By Raymond J. Cole
Reprinted with permission from Canadian Architect, July 1996, Volume 41, No. 7, pp. 12-13.
What would a sustainable would be like? Imagine a reduced and stabilized population, no more culture of consumerism, an economic framework that fully incorporates environmental impacts, significantly reduced use of resources, and the concept of waste eliminated. We are far from existing in such a world now, but we are in the early stages of a period of reappraisal and change which will extend well into the next millennium. Designing in this transitional period as society realigns itself to meet the dictates of sustainability is quite different from designing in an era in which an environmental ethic has fully matured.
No architect would intentionally design a building which degrades the environment. The adverse environmental consequences of buildings derive from the collective impacts of a host of small choices and actions, each made without knowledge or concern for their aggregate effects. And design decisions are made for a society which has different priorities and is ignorant of the environmental effects.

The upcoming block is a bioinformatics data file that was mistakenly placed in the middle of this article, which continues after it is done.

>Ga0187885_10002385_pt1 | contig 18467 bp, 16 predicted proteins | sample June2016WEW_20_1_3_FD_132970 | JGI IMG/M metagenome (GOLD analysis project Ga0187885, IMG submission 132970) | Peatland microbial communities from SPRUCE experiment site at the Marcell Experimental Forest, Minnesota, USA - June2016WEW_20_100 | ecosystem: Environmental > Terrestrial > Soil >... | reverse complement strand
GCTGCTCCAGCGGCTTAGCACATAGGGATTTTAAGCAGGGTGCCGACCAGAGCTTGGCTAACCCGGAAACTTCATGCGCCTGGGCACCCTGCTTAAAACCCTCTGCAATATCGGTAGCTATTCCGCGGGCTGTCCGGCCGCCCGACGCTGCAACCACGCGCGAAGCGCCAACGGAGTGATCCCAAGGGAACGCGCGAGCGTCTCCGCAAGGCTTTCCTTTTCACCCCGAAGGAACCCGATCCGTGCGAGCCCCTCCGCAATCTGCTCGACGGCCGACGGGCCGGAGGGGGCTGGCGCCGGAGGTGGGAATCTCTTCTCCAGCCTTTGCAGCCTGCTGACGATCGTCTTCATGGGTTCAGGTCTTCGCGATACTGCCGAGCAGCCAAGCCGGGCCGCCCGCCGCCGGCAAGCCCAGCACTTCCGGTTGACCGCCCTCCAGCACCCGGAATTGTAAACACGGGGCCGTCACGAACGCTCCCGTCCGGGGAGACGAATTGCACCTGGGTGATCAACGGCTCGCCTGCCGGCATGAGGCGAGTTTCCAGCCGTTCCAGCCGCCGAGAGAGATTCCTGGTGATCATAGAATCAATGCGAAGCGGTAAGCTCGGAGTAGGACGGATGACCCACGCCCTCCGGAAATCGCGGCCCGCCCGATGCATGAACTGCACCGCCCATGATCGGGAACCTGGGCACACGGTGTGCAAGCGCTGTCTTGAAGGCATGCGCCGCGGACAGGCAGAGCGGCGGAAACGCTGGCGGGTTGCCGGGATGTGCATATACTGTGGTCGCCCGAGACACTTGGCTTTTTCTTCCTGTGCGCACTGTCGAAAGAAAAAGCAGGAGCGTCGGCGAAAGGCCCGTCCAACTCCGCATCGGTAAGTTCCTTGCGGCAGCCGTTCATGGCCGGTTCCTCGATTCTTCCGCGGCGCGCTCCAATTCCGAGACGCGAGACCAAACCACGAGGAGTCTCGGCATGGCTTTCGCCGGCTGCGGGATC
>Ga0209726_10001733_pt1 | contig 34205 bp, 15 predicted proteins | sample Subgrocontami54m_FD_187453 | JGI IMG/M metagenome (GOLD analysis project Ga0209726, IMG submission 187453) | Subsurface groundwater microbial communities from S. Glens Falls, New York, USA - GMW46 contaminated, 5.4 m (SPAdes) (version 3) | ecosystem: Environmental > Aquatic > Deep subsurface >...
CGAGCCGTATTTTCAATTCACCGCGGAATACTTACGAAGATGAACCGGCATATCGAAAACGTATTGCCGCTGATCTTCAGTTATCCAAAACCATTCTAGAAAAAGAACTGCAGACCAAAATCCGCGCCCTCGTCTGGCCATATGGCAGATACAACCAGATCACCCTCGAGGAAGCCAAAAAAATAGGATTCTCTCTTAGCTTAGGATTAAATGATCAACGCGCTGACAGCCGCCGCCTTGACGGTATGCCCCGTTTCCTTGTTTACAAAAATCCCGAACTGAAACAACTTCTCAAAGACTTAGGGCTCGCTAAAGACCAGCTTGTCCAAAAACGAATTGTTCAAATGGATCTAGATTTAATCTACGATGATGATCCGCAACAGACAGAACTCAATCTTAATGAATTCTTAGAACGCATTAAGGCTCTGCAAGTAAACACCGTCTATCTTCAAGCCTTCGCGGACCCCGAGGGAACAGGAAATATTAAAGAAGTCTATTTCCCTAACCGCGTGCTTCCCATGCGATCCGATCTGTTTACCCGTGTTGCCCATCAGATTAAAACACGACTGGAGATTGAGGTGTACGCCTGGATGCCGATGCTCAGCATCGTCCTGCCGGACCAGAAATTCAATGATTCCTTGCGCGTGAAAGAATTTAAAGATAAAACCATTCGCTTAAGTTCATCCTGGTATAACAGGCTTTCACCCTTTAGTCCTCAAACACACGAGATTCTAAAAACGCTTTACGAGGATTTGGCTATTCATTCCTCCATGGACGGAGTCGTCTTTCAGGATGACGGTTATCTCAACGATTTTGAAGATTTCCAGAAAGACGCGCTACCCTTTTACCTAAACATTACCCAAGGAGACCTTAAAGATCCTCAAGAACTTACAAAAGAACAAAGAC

Architects cannot easily change the context in which they operate, they can and should address the issue of greater environmental responsibility and awareness. We can design environmentally responsively and responsibly today it just requires different design priorities and different knowledge.
Changes are already occurring within architecture, ranging from improving energy performance through to material re-use and on-site waste water treatment, which suggest considerable environments are attainable on all buildings in our time.
Forward to Basics
Energy is, and will remain, central to sustainability. Natural Resources Canada’s C-2000 program has created a new benchmark in energy performance, which is 50 per cent below that of the ASHRAE/AES 90.1 standard. The program has also made tentative steps to address other environmental issues. Projects such as the "Green on the Grand" office building in Kitchener and Bentall’s office building in Richmond, British Columbia have now been completed under this program, and they meet or exceed the C-2000 requirements. The natural conditioning of building interiors is regaining acceptance. The School of Engineering and Manufacture at De Montfort University in the United Kingdom uses natural lighting, high thermal mass, natural stack ventilation and simple heating techniques to condition a wide range of different spaces, including laboratories and lecture theatres. Michael Hopkins’ design for the Inland Revenue facilities in Nottingham, England uses similar strategies and has received one of the highest performance rating in the U.K. building environmental assessment program, BREEAM. The Earth Sciences Building by Busby and Associates at the University of British Columbia, now in schematic design, also reverts back to simple, straightforward, user controls such as operable window walls and closeable insulating shutters, and wherever possible relies on natural system.